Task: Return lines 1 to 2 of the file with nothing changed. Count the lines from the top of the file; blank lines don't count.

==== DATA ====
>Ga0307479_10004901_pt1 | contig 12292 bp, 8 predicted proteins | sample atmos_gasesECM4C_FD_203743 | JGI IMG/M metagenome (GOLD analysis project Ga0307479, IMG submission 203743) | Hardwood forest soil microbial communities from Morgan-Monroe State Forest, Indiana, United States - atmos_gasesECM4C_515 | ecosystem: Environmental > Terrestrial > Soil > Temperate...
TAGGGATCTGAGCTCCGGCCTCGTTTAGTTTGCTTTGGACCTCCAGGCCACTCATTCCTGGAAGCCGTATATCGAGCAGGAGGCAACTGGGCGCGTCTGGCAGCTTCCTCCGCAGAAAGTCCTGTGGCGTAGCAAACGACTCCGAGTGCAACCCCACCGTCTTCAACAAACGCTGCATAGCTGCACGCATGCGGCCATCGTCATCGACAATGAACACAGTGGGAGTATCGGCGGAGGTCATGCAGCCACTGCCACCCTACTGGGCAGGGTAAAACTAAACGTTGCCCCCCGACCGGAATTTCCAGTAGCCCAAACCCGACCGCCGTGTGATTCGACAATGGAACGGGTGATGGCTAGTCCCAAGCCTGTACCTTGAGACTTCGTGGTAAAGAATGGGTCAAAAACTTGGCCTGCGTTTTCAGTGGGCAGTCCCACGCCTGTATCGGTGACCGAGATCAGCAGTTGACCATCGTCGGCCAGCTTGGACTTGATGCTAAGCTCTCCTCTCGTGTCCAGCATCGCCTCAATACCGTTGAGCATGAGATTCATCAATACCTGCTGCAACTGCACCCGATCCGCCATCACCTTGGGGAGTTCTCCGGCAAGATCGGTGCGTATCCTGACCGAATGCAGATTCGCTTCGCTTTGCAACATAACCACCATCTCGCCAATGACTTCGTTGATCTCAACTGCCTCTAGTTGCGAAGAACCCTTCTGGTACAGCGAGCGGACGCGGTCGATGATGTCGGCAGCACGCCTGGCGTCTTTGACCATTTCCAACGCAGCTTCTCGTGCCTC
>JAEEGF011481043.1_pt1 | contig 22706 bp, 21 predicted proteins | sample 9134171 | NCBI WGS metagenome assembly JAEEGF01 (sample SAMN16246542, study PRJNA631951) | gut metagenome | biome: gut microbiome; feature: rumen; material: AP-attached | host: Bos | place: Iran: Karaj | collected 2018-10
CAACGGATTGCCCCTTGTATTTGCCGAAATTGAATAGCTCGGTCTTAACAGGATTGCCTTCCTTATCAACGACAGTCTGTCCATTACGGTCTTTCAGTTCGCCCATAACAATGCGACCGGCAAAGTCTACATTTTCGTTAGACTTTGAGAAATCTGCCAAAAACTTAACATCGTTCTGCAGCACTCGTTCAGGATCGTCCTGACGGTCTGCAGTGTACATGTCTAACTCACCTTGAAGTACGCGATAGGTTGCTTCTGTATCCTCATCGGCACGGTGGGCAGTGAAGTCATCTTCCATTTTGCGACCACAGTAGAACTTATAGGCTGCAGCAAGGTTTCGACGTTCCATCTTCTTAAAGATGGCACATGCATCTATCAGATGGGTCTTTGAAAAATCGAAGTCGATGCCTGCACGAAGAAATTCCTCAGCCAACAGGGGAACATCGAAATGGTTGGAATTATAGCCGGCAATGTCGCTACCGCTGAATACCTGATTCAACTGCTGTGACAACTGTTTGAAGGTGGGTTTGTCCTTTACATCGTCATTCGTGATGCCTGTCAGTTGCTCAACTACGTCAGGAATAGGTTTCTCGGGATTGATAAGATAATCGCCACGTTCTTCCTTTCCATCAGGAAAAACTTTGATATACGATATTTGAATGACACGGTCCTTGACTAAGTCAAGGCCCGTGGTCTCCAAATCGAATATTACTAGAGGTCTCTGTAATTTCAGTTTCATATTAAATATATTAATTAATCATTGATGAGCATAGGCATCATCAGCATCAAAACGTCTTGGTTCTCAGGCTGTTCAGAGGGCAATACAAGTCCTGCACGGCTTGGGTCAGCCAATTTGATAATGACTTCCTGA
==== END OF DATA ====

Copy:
>Ga0307479_10004901_pt1 | contig 12292 bp, 8 predicted proteins | sample atmos_gasesECM4C_FD_203743 | JGI IMG/M metagenome (GOLD analysis project Ga0307479, IMG submission 203743) | Hardwood forest soil microbial communities from Morgan-Monroe State Forest, Indiana, United States - atmos_gasesECM4C_515 | ecosystem: Environmental > Terrestrial > Soil > Temperate...
TAGGGATCTGAGCTCCGGCCTCGTTTAGTTTGCTTTGGACCTCCAGGCCACTCATTCCTGGAAGCCGTATATCGAGCAGGAGGCAACTGGGCGCGTCTGGCAGCTTCCTCCGCAGAAAGTCCTGTGGCGTAGCAAACGACTCCGAGTGCAACCCCACCGTCTTCAACAAACGCTGCATAGCTGCACGCATGCGGCCATCGTCATCGACAATGAACACAGTGGGAGTATCGGCGGAGGTCATGCAGCCACTGCCACCCTACTGGGCAGGGTAAAACTAAACGTTGCCCCCCGACCGGAATTTCCAGTAGCCCAAACCCGACCGCCGTGTGATTCGACAATGGAACGGGTGATGGCTAGTCCCAAGCCTGTACCTTGAGACTTCGTGGTAAAGAATGGGTCAAAAACTTGGCCTGCGTTTTCAGTGGGCAGTCCCACGCCTGTATCGGTGACCGAGATCAGCAGTTGACCATCGTCGGCCAGCTTGGACTTGATGCTAAGCTCTCCTCTCGTGTCCAGCATCGCCTCAATACCGTTGAGCATGAGATTCATCAATACCTGCTGCAACTGCACCCGATCCGCCATCACCTTGGGGAGTTCTCCGGCAAGATCGGTGCGTATCCTGACCGAATGCAGATTCGCTTCGCTTTGCAACATAACCACCATCTCGCCAATGACTTCGTTGATCTCAACTGCCTCTAGTTGCGAAGAACCCTTCTGGTACAGCGAGCGGACGCGGTCGATGATGTCGGCAGCACGCCTGGCGTCTTTGACCATTTCCAACGCAGCTTCTCGTGCCTC